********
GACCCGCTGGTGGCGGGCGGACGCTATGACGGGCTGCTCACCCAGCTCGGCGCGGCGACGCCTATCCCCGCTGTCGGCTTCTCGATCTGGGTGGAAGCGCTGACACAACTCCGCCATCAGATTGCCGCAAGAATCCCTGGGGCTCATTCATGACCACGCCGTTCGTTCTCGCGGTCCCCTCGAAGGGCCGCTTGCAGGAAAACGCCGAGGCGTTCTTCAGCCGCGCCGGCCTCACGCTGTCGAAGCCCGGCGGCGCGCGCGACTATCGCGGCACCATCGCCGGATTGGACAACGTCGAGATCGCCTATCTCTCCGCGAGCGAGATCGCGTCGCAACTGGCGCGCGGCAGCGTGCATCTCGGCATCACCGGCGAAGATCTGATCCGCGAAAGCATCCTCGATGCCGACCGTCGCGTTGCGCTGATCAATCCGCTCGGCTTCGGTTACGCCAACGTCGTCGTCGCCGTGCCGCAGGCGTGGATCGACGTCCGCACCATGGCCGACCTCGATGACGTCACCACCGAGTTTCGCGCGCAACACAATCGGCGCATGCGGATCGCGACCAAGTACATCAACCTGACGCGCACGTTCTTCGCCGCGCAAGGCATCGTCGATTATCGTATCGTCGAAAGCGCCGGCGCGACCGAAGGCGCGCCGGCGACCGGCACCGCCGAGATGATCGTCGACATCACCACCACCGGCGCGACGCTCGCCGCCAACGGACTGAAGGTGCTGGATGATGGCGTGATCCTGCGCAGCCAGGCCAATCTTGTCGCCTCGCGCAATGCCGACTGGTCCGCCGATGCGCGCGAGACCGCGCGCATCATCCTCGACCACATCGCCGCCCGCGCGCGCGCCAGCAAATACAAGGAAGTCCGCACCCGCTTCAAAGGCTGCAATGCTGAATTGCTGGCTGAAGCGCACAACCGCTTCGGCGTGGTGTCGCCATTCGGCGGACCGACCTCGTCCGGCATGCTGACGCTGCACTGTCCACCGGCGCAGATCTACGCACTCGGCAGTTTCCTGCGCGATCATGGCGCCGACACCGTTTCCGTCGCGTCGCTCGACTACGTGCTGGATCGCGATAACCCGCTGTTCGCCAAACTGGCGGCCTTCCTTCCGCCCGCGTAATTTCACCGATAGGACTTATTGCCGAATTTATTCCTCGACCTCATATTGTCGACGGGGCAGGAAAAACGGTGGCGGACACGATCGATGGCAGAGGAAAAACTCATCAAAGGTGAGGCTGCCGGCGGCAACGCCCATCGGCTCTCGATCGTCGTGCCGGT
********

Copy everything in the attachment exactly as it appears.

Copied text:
GACCCGCTGGTGGCGGGCGGACGCTATGACGGGCTGCTCACCCAGCTCGGCGCGGCGACGCCTATCCCCGCTGTCGGCTTCTCGATCTGGGTGGAAGCGCTGACACAACTCCGCCATCAGATTGCCGCAAGAATCCCTGGGGCTCATTCATGACCACGCCGTTCGTTCTCGCGGTCCCCTCGAAGGGCCGCTTGCAGGAAAACGCCGAGGCGTTCTTCAGCCGCGCCGGCCTCACGCTGTCGAAGCCCGGCGGCGCGCGCGACTATCGCGGCACCATCGCCGGATTGGACAACGTCGAGATCGCCTATCTCTCCGCGAGCGAGATCGCGTCGCAACTGGCGCGCGGCAGCGTGCATCTCGGCATCACCGGCGAAGATCTGATCCGCGAAAGCATCCTCGATGCCGACCGTCGCGTTGCGCTGATCAATCCGCTCGGCTTCGGTTACGCCAACGTCGTCGTCGCCGTGCCGCAGGCGTGGATCGACGTCCGCACCATGGCCGACCTCGATGACGTCACCACCGAGTTTCGCGCGCAACACAATCGGCGCATGCGGATCGCGACCAAGTACATCAACCTGACGCGCACGTTCTTCGCCGCGCAAGGCATCGTCGATTATCGTATCGTCGAAAGCGCCGGCGCGACCGAAGGCGCGCCGGCGACCGGCACCGCCGAGATGATCGTCGACATCACCACCACCGGCGCGACGCTCGCCGCCAACGGACTGAAGGTGCTGGATGATGGCGTGATCCTGCGCAGCCAGGCCAATCTTGTCGCCTCGCGCAATGCCGACTGGTCCGCCGATGCGCGCGAGACCGCGCGCATCATCCTCGACCACATCGCCGCCCGCGCGCGCGCCAGCAAATACAAGGAAGTCCGCACCCGCTTCAAAGGCTGCAATGCTGAATTGCTGGCTGAAGCGCACAACCGCTTCGGCGTGGTGTCGCCATTCGGCGGACCGACCTCGTCCGGCATGCTGACGCTGCACTGTCCACCGGCGCAGATCTACGCACTCGGCAGTTTCCTGCGCGATCATGGCGCCGACACCGTTTCCGTCGCGTCGCTCGACTACGTGCTGGATCGCGATAACCCGCTGTTCGCCAAACTGGCGGCCTTCCTTCCGCCCGCGTAATTTCACCGATAGGACTTATTGCCGAATTTATTCCTCGACCTCATATTGTCGACGGGGCAGGAAAAACGGTGGCGGACACGATCGATGGCAGAGGAAAAACTCATCAAAGGTGAGGCTGCCGGCGGCAACGCCCATCGGCTCTCGATCGTCGTGCCGGT